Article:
In the world of sports, tales of determination and steadfast spirit often stand out as the most inspiring. Dorsa Yavarivafa‘s journey from her birthplace in Iran to her dream of becoming a badminton champion is one such story. Born in Tehran, her life took an unexpected turn when, due to safety reasons, they were forced to flee the country. Her father, a semi-professional table tennis player who had introduced her to badminton at the age of nine, had to stay behind.
Yavarivafa’s love for badminton blossomed early in life. Guided by her father, she tried various sports but yearned for an individual one, ultimately choosing badminton. She reminisces, “I immediately fell in love with badminton. I believed I could really do this in the future. But, at that moment, I was playing just for fun, not taking it seriously.” Little did she know that her passion for the sport would become her guiding light through the darkest of times.
In Iran, she was a formidable talent, regularly clinching gold medals in women’s singles events. “Everything was going perfectly. I kept winning gold medals. Then I progressed to higher-level tournaments. After that, I took it more seriously and began competing in international tournaments in Iran,” she recalls. However, this idyllic life came to an abrupt halt when her family had to leave Iran due to safety concerns. Her father remained behind, leaving Yavarivafa and her mother on a perilous journey in search of asylum and refuge.
“We were not safe in Iran,” she says, recounting the harrowing experience that led her and her mother to traverse from Iran to Turkey, then to France, and finally to England. “It was hard because I wondered, ‘What am I going to do now?’ I had trained so hard in Iran. I didn’t have my badminton racket. I was struggling mentally, but the priority was to find a place of safety for my mum and I.”
Language became a barrier in this new land as she didn’t speak much English. “It was so hard for me to communicate with people. It wasn’t good at all.” However, her indomitable spirit refused to be subdued. She began learning English and eventually discovered a badminton club in Birmingham. There, she met Lorraine Cole, the 2006 European Senior Champion and women’s doubles player, who would become her coach. Despite her limited English skills, her determination spoke volumes, and Cole understood her, offering an opportunity to train.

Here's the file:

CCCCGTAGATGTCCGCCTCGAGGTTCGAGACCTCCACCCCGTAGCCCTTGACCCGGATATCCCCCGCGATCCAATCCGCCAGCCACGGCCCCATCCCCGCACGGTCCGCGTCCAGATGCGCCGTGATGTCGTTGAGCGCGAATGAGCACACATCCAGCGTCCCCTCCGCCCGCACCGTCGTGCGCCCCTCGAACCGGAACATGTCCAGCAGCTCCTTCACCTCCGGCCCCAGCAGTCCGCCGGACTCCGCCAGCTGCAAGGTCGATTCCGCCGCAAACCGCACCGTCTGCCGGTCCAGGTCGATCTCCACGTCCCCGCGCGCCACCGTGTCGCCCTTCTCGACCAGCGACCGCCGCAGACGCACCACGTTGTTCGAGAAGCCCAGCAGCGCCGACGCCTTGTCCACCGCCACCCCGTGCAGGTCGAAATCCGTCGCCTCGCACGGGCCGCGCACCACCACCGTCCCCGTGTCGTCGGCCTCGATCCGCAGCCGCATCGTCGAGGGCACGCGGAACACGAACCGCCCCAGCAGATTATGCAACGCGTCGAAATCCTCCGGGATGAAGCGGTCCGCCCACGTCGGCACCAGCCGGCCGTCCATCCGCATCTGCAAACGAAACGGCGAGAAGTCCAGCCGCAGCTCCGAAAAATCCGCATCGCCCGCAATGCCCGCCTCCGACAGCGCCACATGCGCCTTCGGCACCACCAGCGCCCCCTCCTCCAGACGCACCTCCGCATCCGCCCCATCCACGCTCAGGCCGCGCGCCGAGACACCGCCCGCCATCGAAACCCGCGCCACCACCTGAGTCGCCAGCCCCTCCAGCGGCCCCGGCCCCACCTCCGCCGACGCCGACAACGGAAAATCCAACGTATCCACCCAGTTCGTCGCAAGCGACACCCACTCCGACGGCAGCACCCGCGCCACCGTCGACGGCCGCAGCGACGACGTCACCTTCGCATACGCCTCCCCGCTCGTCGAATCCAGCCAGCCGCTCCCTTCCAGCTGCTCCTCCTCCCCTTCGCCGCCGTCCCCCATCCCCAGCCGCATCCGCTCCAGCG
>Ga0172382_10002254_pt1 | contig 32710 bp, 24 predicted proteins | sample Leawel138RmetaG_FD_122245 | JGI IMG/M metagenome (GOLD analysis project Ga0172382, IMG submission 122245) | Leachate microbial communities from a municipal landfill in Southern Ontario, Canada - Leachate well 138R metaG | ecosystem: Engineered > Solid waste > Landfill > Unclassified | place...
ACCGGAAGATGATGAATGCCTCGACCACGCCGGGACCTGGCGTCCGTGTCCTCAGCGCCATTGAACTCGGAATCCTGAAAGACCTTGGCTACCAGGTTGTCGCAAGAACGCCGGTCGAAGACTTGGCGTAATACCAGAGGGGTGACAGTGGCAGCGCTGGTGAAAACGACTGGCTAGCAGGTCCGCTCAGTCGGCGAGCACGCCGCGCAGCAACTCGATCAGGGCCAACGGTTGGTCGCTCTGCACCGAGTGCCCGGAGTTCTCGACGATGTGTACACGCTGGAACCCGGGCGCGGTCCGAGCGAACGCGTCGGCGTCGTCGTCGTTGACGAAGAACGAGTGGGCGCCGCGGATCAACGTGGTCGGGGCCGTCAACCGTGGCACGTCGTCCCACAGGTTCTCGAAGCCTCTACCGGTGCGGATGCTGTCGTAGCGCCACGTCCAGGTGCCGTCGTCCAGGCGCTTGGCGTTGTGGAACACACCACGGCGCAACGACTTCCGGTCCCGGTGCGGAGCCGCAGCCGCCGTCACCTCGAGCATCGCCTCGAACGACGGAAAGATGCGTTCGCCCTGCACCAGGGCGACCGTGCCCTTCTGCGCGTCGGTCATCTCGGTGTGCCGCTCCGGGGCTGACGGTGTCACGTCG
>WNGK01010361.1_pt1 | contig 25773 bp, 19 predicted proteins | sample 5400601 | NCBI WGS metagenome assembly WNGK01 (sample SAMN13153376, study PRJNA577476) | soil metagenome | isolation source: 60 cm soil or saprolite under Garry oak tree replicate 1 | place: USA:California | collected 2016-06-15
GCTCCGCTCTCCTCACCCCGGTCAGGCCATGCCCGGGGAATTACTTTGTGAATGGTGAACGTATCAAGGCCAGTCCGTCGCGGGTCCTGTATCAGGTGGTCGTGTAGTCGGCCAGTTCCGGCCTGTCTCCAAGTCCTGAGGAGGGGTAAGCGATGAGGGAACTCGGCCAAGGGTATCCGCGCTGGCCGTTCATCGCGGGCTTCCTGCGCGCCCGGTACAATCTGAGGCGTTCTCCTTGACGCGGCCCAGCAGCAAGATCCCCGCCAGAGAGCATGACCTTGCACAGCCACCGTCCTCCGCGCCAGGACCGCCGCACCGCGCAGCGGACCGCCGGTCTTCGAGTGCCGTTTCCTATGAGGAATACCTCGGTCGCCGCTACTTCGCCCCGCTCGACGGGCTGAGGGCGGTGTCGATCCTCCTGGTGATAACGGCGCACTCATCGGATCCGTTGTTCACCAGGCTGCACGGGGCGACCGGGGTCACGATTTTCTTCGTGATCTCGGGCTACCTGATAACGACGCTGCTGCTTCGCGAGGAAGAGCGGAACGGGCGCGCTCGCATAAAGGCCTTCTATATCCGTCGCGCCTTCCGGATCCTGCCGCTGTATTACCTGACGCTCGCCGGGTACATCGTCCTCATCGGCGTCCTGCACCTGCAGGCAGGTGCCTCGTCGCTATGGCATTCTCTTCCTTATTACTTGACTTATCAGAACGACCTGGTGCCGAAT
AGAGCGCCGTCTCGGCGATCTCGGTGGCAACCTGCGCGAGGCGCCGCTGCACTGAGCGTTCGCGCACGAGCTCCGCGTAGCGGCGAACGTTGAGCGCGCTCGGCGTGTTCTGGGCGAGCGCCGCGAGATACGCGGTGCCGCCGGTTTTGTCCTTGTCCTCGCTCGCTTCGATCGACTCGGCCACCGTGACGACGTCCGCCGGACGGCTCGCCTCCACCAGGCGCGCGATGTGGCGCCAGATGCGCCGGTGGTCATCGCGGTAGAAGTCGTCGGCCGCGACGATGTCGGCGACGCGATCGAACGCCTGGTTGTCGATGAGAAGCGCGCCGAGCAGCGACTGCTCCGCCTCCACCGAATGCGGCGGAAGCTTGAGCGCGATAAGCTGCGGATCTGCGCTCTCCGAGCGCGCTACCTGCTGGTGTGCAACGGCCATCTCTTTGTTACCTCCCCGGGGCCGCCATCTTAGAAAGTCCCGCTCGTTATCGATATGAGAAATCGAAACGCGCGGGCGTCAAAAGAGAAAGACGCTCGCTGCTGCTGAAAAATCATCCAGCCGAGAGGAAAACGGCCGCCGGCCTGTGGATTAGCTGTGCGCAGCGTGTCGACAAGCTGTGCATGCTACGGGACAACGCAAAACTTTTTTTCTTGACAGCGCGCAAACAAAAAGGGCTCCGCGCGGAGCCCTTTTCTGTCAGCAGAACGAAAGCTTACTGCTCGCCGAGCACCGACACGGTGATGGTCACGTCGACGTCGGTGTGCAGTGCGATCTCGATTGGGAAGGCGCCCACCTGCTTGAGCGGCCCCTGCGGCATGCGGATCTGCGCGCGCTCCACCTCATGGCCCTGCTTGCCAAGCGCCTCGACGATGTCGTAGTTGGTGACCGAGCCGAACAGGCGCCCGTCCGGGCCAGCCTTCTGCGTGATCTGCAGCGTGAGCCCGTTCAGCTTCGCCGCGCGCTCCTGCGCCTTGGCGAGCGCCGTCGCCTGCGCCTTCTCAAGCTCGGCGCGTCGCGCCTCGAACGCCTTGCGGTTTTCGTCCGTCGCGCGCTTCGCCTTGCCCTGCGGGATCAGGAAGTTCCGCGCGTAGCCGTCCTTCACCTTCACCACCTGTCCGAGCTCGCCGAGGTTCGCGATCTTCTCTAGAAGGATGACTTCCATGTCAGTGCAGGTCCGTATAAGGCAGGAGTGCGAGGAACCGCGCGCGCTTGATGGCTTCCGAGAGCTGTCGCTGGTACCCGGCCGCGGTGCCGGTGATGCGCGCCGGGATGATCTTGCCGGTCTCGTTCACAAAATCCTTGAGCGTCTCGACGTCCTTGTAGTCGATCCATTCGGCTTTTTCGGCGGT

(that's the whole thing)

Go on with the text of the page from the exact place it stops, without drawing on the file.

With permanent residency confirmed in England aged 16 and pursuing her studies in college, Yavarivafa’s journey was gradually inching toward a new horizon. Thereafter, she moved to London, where fate intervened. She reconnected with a coach from her Iranian past, leading to an introduction to Olympic badminton player Kaveh Mehrabi who suggested she could become part of the Olympic Refugee Team. Mehrabi played a pivotal role in ensuring she met all the right people to pursue her Olympic goal.
Her dream was within reach. Mehrabi, now the Athletes’ Department Director at the IOC, supported her with the Refugee Athlete scholarship. “I heard the word ‘Olympics’ and I thought ‘Yes! I want that. That’s what I want to do.’ I know what it will take to get there and I am willing to work hard to qualify.”
The Refugee Athlete Scholarships are funded by the IOC through its Olympic Solidarity programme and provide athletes with financial support for training and competition in the lead-up to the Paris 2024 Olympic Games, giving the athletes a chance of being selected for the IOC Refugee Olympic Team.
The Iranian recently competed at the Middlesex Senior Gold Tournament 2023 where she lost in the first round in women’s singles, but winning wasn’t the main purpose of the tournament for the 19-year-old as she was reunited with her father after five years.
“My dad has never seen me compete. There are laws in Iran prohibiting men from watching women in sports. The tournament in Middlesex was the first time he had ever watched me. I think he was more stressed than me,” she laughed. “I did get very emotional watching him watch me.”
Yavarivafa carries a message of hope for refugees worldwide: “Anything is possible. Never lose hope.”
— BWF (@bwfmedia) November 10, 2023